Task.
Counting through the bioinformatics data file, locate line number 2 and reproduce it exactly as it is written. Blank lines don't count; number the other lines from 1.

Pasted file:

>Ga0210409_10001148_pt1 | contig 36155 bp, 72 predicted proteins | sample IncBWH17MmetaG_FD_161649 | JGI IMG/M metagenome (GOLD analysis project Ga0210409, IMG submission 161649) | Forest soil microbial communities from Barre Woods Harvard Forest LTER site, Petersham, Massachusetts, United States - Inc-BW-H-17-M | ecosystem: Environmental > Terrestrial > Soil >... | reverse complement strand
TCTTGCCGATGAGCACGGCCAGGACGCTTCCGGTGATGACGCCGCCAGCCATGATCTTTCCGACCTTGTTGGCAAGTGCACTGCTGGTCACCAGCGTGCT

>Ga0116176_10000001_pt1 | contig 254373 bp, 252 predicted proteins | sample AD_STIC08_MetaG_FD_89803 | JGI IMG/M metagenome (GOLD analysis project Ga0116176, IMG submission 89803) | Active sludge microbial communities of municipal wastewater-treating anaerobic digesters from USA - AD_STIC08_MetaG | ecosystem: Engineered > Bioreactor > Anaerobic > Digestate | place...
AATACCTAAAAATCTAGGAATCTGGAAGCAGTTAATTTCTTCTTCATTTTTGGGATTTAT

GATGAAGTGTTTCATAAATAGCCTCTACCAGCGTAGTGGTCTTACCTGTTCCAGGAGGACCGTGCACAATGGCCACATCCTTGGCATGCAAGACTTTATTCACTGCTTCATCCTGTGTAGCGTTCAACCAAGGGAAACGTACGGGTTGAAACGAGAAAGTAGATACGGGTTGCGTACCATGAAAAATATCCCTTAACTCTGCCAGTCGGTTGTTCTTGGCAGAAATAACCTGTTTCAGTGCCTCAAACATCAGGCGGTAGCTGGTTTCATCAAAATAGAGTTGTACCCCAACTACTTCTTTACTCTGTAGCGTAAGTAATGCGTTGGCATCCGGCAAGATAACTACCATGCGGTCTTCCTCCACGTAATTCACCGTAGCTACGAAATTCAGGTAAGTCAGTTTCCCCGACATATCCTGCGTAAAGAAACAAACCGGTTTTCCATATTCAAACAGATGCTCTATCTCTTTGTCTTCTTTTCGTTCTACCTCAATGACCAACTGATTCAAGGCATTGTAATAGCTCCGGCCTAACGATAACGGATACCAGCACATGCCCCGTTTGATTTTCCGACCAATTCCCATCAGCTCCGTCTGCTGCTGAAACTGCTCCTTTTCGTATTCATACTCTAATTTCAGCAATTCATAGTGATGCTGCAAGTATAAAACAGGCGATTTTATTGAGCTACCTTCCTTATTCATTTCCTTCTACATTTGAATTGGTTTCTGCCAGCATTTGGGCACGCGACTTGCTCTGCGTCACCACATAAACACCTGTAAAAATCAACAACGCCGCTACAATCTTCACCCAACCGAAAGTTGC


TCTTGCCGATGAGCACGGCCAGGACGCTTCCGGTGATGACGCCGCCAGCCATGATCTTTCCGACCTTGTTGGCAAGTGCACTGCTGGTCACCAGCGTGCT